The deployment environment is set by specifying the Runtime Environment that Unfurl runs in. It can be a Docker container or local isolation achieved through separate executables, environment variables, and Python virtual environment.

The cloud environment is more variable – dependent on the application, for example, the isolation boundary could be a cloud provider account, a Kubernetes cluster, or a Kubernetes namespace. But any of those resources can be marked as a boundary, enabling Unfurl to apply the appropriate semantics and optimizations.


Each ensemble should declare an unique uri to establish its identity. Ensembles can also have multiple aliases, additional URIs that are unique to that ensemble. This enables ensembles to be renamed while still maintaining compatibility with references to the old URI. An Ensemble’s identity is established by its uri not by its contents.

If you change an ensemble’s uri along with any aliases it you are essentially forking that ensemble because it will now be treated as a different ensemble.

Ensemble URI don’t need to be resolvable or memorable but it is useful if they are. When you create a new ensemble Unfurl will autogenerate a URL that is the path to itself in the git repository it appears in. Aliases can point to alternative locations or capabilities for the ensemble, for example a ssh URL to the git repository for clients with access for committing to the repository.

If you clone an ensemble into the same project or if the ensemble is in a standalone local repository (an ensemble that isn’t in a project repository or in a repository that is a git submodule of a project repository) Unfurl will generate a new URI and remove any aliases. Otherwise, it won’t change the URI and so the cloned ensemble will be treated as a copy of the source ensemble.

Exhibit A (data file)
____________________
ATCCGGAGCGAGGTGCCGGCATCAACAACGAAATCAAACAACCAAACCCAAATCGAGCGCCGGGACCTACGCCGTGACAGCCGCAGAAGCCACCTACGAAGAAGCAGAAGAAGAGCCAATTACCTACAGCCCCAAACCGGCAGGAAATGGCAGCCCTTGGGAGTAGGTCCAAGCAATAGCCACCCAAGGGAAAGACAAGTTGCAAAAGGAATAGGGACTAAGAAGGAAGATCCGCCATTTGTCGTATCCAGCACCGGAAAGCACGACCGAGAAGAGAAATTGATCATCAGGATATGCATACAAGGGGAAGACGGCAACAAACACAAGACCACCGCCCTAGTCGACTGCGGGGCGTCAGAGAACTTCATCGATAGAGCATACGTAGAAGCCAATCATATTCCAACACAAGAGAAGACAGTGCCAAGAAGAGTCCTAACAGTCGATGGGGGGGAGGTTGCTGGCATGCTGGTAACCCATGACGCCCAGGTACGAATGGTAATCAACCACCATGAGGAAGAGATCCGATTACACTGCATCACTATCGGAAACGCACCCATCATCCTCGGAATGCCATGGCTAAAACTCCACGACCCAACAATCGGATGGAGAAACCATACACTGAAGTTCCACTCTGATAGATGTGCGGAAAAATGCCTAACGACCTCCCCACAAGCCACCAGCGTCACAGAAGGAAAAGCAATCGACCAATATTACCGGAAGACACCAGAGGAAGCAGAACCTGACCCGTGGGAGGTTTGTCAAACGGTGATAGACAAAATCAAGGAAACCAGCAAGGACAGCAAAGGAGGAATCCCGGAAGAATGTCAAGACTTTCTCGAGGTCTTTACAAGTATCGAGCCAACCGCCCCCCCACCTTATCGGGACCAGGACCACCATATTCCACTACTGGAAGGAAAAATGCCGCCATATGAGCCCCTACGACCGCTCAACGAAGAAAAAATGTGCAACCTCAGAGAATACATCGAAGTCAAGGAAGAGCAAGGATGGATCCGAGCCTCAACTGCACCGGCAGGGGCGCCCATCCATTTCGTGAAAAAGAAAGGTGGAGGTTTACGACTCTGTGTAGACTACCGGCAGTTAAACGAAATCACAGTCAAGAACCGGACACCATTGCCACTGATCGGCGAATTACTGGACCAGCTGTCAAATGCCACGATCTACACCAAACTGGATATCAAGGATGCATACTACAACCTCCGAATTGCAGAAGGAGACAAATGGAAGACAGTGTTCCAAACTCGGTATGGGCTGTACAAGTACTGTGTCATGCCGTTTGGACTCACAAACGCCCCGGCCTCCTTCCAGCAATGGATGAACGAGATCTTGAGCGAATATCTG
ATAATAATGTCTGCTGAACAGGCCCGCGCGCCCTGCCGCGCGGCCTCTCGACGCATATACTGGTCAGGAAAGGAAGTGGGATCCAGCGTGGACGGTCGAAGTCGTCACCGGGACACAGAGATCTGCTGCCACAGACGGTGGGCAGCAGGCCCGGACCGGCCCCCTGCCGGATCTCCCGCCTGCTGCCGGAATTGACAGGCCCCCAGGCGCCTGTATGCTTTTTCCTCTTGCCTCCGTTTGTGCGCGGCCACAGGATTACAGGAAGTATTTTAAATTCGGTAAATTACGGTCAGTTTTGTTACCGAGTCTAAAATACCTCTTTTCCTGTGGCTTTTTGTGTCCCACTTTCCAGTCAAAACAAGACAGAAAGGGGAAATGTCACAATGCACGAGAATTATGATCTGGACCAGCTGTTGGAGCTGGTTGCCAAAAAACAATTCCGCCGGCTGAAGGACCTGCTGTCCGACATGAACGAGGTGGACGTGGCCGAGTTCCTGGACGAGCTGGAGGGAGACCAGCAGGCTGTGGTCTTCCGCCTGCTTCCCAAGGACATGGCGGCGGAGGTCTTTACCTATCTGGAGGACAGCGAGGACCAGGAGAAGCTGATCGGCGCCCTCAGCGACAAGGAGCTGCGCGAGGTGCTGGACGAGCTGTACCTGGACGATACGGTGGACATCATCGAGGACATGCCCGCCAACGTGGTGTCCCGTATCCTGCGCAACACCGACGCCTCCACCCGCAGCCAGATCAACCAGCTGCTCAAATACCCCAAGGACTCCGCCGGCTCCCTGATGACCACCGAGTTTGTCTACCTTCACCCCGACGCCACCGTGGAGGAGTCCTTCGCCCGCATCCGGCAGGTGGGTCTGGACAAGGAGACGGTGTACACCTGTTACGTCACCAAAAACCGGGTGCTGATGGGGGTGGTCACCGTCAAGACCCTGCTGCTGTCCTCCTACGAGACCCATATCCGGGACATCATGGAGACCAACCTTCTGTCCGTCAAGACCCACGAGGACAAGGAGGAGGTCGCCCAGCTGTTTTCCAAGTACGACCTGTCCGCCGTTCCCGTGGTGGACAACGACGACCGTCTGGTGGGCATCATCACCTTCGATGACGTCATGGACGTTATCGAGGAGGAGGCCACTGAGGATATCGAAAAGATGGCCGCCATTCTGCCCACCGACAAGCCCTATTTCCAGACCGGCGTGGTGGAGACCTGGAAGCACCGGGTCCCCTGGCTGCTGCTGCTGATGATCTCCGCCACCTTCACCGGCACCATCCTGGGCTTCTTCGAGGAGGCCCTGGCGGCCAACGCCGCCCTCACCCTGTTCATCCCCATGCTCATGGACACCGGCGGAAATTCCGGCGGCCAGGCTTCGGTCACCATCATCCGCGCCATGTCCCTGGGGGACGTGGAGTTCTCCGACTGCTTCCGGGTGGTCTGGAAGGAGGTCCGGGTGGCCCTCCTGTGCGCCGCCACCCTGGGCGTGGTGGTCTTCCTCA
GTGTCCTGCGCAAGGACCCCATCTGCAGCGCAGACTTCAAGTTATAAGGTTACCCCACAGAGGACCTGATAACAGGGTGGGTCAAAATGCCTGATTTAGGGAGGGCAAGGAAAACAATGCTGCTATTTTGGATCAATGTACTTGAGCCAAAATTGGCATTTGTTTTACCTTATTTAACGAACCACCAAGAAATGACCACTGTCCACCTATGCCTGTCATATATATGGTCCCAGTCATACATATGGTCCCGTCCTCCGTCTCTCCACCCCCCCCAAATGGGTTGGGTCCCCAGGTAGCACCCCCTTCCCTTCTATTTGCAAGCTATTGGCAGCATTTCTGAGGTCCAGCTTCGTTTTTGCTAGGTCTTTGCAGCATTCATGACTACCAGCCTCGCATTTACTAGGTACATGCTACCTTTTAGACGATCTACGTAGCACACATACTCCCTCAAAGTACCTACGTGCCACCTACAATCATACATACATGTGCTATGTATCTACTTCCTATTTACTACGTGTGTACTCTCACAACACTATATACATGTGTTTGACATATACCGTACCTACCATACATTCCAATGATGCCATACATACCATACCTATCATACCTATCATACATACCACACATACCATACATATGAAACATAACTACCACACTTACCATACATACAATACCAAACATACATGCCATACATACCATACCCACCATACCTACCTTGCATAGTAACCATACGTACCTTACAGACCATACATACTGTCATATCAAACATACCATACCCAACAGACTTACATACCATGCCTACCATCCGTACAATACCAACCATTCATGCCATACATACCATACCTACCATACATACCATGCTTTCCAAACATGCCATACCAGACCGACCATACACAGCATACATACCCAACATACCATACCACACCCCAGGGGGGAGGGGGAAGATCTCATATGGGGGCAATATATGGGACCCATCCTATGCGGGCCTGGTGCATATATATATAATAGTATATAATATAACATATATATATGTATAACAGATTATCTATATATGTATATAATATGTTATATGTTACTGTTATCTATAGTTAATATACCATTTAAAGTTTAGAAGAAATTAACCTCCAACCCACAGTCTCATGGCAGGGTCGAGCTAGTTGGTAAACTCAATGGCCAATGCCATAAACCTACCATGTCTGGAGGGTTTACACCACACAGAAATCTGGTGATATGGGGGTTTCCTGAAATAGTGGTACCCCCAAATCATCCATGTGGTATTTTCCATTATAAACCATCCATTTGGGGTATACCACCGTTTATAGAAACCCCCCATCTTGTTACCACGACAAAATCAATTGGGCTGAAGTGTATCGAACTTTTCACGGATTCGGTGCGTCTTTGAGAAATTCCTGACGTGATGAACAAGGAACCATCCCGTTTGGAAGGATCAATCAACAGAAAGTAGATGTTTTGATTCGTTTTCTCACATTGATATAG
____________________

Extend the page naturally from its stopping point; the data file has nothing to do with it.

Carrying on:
Anatomy of a Manifest

At the core of Unfurl is an Ensemble manifest, a YAML file that includes:

  • A model of the cloud resources it manages (using the OASIS’s TOSCA 1.3 (“Topology and Orchestration Specification for Cloud Applications”) standard)

  • Implementations of operations and workflows that can be applied to those resources (via Configurators)

  • A record of the operational status of those resources.

  • A record of the state of the repositories, artifacts, and runtime environment that were used during deployment.

Ensembles can be part of an Unfurl project that manages one or more git repositories which contain code, artifacts, configuration and operational history.

The main job of Unfurl is apply the workflows in the Ensemble and record the results. It creates a change log tracking which operations were applied to which resources and how those resources where changed. These changes can be committed to git automatically so that each commit represents an update to the state of the system.

While the implementation of operations can be specified natively in Unfurl, it is primarily intended as a coordinator of existing build and deployments tools, and in particular Terraform and Ansible. As such, Unfurl lets you mix and match both declarative and imperative approaches in the same project, and carefully designed, fine-grained models can live alongside course-grained objects with ad-hoc metadata and dynamically generated configuration.

The status is presented as a hierarchy of the operational status and attributes of the live resources that were created, modified or observed while running a job.